Once the clean chain is dry, lube it. Household oils like 3-in-One®
aren't much good here. Choose an "all-weather" chain lube, instead. Avoid
dry lubes. They're great on the road when it doesn't rain, but not so good
on wet forest trails. Chainsaw bar oil will work in a pinch, and it's cheap,
though cost really isn't a problem. You won't be using gallons of the stuff.
In fact, since oil holds dirt, less is more. Put a small drop of lube on
each roller, and wipe the chain down with an oily rag. That's it.
If your chain starts squeaking when you're on the trail, it probably
means it's dry. A small spray can of WD-40® will silence the squeak
temporarily, as well as freeing up any stuck links. But don't expect this
quick fix to last long. The oil in WD-40® is very light. There's
no substitute for proper lubrication.
- Drivetrain. Your cassette it's a freewheel
on older or cheaper bikes should run smoothly, as should the jockey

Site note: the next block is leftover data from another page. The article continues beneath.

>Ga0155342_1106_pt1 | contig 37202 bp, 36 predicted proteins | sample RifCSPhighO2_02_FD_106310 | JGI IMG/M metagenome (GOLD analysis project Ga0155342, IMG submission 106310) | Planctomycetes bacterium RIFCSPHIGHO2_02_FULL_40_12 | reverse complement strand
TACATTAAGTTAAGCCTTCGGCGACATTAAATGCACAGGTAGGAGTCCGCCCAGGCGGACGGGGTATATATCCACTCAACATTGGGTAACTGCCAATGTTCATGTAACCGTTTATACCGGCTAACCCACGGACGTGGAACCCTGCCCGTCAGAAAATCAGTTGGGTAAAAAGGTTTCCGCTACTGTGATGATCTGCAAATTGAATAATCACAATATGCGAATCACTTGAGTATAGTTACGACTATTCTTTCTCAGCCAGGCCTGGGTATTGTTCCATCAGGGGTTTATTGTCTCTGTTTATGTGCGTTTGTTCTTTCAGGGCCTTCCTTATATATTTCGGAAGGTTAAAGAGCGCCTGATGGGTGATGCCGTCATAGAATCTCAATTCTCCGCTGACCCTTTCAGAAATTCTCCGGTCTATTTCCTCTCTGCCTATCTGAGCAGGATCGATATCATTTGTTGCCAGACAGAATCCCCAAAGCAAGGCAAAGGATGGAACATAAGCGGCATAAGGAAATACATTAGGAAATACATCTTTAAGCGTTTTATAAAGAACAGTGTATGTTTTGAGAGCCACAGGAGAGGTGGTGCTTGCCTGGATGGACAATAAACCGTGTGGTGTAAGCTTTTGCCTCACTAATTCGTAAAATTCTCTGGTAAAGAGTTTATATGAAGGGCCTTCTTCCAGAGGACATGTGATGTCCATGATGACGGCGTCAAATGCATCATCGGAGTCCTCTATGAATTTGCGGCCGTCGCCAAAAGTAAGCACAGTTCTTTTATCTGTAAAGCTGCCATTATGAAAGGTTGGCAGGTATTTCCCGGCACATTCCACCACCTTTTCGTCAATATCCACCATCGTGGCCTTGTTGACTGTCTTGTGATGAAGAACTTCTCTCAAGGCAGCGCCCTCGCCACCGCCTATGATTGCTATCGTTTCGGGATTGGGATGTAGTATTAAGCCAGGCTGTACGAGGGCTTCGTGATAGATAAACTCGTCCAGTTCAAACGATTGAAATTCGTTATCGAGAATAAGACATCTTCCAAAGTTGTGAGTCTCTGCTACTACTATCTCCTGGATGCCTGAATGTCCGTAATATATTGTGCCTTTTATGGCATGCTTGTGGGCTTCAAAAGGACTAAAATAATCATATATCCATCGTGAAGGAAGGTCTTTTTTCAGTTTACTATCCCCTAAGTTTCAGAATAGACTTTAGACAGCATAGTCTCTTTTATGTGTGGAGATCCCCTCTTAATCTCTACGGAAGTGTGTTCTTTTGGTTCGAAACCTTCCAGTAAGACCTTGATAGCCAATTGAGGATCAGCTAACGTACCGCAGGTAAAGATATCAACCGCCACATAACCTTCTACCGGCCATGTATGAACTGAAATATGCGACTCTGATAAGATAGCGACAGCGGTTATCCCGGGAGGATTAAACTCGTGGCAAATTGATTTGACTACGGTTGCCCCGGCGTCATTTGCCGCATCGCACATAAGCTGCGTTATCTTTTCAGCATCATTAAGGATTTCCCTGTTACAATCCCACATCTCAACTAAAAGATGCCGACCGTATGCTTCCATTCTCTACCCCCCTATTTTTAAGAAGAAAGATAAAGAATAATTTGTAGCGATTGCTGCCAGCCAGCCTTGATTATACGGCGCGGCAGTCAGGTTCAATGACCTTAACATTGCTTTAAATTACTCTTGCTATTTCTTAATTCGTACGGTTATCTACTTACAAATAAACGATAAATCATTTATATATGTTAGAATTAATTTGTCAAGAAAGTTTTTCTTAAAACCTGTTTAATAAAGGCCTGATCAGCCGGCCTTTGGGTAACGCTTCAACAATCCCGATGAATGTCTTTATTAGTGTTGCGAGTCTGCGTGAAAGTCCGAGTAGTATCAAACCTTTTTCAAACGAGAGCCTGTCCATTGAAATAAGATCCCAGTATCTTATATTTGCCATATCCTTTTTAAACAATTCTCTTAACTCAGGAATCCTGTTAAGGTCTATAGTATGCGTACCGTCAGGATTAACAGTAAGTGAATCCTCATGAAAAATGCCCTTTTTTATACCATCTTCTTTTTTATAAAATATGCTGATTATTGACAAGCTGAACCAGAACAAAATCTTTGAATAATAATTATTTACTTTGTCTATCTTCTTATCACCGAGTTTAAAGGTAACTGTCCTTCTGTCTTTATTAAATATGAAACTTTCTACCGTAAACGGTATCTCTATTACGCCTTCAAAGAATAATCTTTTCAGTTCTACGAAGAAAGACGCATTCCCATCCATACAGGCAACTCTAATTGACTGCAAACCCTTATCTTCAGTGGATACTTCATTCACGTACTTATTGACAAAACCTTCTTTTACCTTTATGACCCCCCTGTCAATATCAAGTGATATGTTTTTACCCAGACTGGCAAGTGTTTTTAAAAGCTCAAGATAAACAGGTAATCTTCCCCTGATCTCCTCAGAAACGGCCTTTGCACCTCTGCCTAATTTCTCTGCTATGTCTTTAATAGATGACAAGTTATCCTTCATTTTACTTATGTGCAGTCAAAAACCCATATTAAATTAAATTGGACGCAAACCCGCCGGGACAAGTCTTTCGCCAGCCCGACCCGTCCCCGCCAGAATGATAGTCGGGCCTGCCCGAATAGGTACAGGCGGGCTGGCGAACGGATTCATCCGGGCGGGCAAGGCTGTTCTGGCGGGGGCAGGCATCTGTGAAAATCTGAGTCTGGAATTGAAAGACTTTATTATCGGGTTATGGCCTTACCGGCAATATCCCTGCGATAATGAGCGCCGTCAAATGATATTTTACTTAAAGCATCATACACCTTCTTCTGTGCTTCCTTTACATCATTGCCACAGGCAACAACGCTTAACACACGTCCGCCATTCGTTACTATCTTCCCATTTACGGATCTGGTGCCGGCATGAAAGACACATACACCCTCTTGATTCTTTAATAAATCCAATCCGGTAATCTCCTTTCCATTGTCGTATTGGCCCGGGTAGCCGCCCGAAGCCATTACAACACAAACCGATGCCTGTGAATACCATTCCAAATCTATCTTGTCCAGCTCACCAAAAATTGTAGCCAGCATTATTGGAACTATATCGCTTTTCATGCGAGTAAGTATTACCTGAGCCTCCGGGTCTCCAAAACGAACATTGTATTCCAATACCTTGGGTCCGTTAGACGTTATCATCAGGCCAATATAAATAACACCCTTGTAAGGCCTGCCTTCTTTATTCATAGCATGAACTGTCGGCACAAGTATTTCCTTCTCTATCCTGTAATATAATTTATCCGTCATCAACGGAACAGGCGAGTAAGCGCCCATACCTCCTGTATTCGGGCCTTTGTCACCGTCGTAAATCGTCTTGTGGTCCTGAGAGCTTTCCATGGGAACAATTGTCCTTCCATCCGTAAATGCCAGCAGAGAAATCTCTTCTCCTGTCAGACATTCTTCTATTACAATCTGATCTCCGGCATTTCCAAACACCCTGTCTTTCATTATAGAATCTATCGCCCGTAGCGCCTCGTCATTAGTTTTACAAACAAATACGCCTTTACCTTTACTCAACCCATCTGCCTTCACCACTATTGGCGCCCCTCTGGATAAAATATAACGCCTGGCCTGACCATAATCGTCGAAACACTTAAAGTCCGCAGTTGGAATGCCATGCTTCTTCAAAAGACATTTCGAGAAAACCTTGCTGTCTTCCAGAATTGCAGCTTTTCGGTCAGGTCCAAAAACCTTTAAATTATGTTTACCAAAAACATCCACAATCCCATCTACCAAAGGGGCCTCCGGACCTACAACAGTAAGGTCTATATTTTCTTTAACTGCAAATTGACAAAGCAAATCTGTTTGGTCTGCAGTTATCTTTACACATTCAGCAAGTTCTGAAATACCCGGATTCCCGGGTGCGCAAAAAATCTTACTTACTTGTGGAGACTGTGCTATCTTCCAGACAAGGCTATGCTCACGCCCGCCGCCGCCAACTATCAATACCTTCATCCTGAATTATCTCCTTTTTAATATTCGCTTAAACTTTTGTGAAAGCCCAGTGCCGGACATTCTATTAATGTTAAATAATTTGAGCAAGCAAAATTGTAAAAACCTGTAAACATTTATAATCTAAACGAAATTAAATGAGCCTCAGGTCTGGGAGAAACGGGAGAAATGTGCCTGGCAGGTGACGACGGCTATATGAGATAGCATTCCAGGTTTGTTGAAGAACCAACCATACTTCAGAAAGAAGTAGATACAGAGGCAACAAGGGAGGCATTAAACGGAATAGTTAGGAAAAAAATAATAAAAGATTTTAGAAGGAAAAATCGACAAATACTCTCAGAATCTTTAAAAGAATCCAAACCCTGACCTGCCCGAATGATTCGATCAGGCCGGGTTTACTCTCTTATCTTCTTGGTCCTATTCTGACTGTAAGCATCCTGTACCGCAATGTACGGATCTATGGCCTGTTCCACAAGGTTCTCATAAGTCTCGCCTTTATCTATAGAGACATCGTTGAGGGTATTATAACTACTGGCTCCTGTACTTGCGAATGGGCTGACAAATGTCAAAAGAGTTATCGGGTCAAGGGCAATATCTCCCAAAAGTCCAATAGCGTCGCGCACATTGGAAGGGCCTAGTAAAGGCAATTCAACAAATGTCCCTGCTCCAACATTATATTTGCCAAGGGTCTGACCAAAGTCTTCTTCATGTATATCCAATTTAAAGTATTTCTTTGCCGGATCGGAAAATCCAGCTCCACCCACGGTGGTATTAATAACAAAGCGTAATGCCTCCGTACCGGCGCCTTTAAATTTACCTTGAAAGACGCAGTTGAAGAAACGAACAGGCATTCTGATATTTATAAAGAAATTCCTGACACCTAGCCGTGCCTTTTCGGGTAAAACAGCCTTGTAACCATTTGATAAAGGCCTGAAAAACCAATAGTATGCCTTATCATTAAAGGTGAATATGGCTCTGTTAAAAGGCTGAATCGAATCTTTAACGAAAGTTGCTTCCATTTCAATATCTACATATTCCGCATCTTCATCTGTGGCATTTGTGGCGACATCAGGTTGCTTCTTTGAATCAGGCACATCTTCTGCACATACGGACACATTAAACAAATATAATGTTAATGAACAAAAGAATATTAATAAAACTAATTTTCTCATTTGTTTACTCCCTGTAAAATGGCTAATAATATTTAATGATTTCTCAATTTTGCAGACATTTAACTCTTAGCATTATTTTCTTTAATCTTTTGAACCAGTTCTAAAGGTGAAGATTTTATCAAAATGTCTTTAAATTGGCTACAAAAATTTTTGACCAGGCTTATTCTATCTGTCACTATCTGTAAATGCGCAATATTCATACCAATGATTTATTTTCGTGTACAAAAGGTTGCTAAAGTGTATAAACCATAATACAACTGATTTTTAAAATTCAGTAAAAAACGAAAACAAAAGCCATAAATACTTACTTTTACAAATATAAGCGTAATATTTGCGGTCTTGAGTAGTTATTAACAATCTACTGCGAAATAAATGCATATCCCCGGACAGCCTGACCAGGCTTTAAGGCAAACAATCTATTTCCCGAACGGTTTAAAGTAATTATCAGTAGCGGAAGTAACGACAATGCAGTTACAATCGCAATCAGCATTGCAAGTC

and tension wheels on the rear derailleur. If not, try dripping in a little
light oil. The stuff you used on your chain will do fine. If this doesn't
put things right, you'll have to flush out any gunge and relube. It's a big
job. Don't plan on doing it on the trail.
Check the bottom bracket, too. It should spin easily with no obvious
shake. (What's "shake"? Grab both crank arms and push-pull. Do you feel a
little click with each tug? That's shake.) If it binds or grinds, or if
there's noticeable shake, and if your bike has an "old-fashioned"
cup-and-cone bottom bracket, try adjusting the play first. Then try
relubing. WARNING! This is NOT a job you want to do on the road. If you have
sealed bearings, you're in luck. They shouldn't require any attention until
they fail. Then you'll have to replace them.
- Derailleurs. Work through the gears. Watch for